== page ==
Secretary of State Mike Pompeo on Wednesday decried the weekend attacks on the Saudi oil industry as an “act of war” as President Trump ordered a substantial increase in sanctions against Iran, which Washington has linked to the strikes.
Amid the escalating tensions in the region, Saudi Arabia on Wednesday presented remnants of what it said were Iranian-made weapons used in the attacks on two key oil facilities. Meanwhile, Iran warned the United States that it would broadly retaliate against any attacks on it, Iranian news agencies reported.
“I have just instructed the Secretary of the Treasury to substantially increase Sanctions on the country of Iran!” Trump wrote in a morning tweet, without elaboration.
He later told reporters traveling with him in California that “very significant” sanctions would be announced “over the next 48 hours.”
Asked whether he is also looking at a military strike, Trump said, “We’ll see what happens. We have many options that we’re considering. There are many options.”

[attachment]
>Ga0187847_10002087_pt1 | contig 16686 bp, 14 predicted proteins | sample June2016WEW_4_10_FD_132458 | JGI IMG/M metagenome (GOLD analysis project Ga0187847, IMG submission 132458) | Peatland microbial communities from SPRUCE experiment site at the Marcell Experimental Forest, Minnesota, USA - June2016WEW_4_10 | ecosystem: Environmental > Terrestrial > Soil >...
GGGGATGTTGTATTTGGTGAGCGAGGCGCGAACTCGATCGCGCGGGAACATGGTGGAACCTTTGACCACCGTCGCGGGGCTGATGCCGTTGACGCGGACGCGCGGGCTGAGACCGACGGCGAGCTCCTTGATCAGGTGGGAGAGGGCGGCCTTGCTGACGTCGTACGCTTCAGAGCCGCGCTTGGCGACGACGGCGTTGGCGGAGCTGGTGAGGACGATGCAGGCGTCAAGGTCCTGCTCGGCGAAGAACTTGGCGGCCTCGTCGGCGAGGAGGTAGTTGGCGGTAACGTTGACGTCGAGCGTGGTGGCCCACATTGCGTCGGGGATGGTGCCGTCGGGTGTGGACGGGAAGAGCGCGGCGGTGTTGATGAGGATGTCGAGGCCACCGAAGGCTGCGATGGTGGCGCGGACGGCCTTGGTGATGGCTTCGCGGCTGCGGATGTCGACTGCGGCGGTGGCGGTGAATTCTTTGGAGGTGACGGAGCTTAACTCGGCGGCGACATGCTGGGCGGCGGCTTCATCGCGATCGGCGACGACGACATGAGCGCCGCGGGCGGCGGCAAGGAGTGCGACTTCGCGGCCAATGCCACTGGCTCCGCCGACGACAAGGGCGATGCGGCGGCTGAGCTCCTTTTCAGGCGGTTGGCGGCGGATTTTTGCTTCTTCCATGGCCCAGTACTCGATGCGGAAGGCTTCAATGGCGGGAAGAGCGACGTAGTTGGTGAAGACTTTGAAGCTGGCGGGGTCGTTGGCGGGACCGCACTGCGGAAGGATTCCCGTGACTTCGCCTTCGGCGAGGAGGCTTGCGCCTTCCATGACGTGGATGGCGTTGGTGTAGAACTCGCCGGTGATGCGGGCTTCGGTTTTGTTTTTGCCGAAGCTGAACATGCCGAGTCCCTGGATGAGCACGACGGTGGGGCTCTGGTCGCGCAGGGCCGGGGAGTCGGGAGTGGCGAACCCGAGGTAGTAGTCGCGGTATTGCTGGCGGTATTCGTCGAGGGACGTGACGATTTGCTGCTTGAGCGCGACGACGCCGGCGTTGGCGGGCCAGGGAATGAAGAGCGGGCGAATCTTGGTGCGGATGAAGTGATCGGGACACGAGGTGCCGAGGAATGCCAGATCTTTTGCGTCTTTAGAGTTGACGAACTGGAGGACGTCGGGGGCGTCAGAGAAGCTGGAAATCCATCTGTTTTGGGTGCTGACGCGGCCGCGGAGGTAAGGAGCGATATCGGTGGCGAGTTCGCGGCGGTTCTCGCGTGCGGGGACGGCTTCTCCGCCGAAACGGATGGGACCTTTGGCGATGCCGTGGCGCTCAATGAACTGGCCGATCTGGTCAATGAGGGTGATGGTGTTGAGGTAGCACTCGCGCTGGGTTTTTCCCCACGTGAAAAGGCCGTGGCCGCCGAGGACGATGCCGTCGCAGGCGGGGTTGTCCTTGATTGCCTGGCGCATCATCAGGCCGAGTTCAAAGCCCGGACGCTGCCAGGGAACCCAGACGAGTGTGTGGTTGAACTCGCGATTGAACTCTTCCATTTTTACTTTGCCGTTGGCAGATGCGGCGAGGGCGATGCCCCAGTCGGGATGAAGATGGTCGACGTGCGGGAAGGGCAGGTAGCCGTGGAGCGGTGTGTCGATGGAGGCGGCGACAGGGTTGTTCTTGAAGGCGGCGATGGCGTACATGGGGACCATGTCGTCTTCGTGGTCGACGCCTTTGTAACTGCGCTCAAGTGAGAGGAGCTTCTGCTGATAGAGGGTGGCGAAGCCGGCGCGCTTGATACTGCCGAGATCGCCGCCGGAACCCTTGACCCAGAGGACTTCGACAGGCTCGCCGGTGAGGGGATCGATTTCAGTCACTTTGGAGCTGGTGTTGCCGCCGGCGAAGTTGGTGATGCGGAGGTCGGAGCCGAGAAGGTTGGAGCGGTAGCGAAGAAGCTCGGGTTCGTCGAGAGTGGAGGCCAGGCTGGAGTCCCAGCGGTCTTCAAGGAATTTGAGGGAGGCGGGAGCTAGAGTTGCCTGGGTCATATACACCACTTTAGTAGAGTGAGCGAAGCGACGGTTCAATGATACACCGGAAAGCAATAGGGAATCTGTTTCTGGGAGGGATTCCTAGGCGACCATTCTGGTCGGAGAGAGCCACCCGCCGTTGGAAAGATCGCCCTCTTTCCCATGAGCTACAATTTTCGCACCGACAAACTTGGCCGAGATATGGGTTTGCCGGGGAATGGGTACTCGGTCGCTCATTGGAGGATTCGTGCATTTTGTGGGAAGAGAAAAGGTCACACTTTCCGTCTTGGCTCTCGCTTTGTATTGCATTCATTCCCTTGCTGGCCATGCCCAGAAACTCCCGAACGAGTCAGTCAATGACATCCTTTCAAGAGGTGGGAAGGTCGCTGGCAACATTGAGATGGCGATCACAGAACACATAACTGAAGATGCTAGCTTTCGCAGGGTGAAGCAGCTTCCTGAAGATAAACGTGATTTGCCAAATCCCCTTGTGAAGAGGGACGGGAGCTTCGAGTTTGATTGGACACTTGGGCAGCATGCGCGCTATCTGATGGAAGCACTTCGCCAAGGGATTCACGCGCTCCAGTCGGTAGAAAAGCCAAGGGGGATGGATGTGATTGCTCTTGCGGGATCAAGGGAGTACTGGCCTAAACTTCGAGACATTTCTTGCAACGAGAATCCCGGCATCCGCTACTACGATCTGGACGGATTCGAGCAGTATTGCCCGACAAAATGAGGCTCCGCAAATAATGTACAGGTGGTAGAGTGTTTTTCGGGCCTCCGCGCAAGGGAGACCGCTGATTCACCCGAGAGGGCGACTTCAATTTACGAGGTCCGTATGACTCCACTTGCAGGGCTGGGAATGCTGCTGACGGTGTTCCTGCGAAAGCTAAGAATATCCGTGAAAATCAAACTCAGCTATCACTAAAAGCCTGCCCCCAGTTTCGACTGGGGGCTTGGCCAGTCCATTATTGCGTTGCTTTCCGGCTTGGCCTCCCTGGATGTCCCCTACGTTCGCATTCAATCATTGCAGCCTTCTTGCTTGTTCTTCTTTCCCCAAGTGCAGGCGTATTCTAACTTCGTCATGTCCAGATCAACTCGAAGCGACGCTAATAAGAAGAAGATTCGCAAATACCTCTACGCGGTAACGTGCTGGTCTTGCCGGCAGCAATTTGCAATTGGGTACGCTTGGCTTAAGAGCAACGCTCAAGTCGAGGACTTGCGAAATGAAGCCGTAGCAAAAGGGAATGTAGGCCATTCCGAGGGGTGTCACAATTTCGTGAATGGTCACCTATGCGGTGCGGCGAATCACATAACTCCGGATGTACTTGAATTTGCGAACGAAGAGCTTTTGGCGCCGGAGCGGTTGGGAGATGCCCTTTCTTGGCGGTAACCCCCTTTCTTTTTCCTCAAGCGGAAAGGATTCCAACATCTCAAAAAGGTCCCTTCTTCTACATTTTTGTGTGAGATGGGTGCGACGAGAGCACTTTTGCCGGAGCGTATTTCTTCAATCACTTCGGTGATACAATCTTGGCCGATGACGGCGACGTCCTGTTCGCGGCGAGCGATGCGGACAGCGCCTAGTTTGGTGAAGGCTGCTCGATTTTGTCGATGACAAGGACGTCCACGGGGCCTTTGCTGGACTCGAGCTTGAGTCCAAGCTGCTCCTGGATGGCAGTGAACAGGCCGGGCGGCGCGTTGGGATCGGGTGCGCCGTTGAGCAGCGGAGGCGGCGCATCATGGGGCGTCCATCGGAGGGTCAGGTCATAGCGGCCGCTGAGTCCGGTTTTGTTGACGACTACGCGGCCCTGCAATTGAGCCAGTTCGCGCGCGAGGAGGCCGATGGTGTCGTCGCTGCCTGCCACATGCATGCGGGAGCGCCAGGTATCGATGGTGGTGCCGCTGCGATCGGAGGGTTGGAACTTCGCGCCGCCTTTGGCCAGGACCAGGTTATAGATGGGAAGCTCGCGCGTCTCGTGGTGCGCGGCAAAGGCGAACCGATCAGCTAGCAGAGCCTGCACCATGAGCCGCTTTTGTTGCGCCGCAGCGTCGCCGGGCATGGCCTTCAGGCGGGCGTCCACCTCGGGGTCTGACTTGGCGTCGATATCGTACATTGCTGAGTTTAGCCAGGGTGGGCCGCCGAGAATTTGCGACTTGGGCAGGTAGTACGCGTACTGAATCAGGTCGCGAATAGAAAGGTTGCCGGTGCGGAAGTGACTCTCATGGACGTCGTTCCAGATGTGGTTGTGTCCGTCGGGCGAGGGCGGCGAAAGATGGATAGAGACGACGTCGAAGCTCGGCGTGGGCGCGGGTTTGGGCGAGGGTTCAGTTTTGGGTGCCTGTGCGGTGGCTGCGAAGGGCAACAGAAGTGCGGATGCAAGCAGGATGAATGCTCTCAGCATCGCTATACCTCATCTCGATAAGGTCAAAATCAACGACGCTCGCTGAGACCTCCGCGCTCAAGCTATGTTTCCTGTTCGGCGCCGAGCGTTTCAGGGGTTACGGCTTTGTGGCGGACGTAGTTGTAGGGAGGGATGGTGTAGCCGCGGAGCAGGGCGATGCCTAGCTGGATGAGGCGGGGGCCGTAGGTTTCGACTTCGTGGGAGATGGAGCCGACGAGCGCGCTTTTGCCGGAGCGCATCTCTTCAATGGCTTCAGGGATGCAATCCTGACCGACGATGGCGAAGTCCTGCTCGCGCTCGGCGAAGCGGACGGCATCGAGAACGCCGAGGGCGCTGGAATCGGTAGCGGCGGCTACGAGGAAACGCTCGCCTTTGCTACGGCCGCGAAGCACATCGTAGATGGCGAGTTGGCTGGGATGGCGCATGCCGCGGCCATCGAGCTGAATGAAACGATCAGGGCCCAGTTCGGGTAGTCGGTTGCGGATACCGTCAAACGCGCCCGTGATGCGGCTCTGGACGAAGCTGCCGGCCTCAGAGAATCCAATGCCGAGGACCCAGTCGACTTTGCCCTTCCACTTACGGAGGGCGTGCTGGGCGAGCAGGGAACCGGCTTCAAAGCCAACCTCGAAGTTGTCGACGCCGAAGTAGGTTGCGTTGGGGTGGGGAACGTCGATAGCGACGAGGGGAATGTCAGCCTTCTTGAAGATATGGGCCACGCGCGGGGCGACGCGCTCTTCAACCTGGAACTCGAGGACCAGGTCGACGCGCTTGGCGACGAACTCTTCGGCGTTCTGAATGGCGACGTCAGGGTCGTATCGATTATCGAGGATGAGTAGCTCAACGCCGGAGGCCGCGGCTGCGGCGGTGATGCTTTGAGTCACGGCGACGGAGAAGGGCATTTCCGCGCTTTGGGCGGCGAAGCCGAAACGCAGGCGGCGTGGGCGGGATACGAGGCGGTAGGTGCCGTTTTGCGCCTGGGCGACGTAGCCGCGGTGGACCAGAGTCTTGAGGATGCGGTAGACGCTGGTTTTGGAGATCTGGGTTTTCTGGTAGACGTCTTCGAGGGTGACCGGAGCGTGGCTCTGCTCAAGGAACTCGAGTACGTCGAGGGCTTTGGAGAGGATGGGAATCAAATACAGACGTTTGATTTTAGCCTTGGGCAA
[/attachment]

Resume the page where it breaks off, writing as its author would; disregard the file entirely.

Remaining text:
“There’s the ultimate options, and there are options that are a lot less than that,” he added, later clarifying that he was not referring to nuclear war.
Trump demurred when asked whether he agreed with Pompeo that the attacks in Saudi Arabia constituted an act of war.
“He spoke to me a little while ago, and we’ll have an announcement,” Trump said.
His comments came after Pompeo arrived in Saudi Arabia, where he is set to meet with Crown Prince Mohammed bin Salman.
Iran’s warning, sent via the Swiss Embassy in Tehran, which handles U.S. affairs in the country, condemned earlier remarks by Pompeo and other officials linking Iran to the attacks.
“Iran’s response will be prompt and strong, and it may include broader areas than the source of attacks,” the Mehr News Agency reported the official note as saying.
Iran’s Fars News Agency said any response would be “rapid and crushing” and would target “more extensive areas than the origin of the attack.” There have long been fears that Iranian proxy forces in Lebanon, Syria, Iraq and elsewhere might attack U.S. forces in the region.
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SOURCE: The Washington Post, John Wagner, Kareem Fahim, Paul Schemm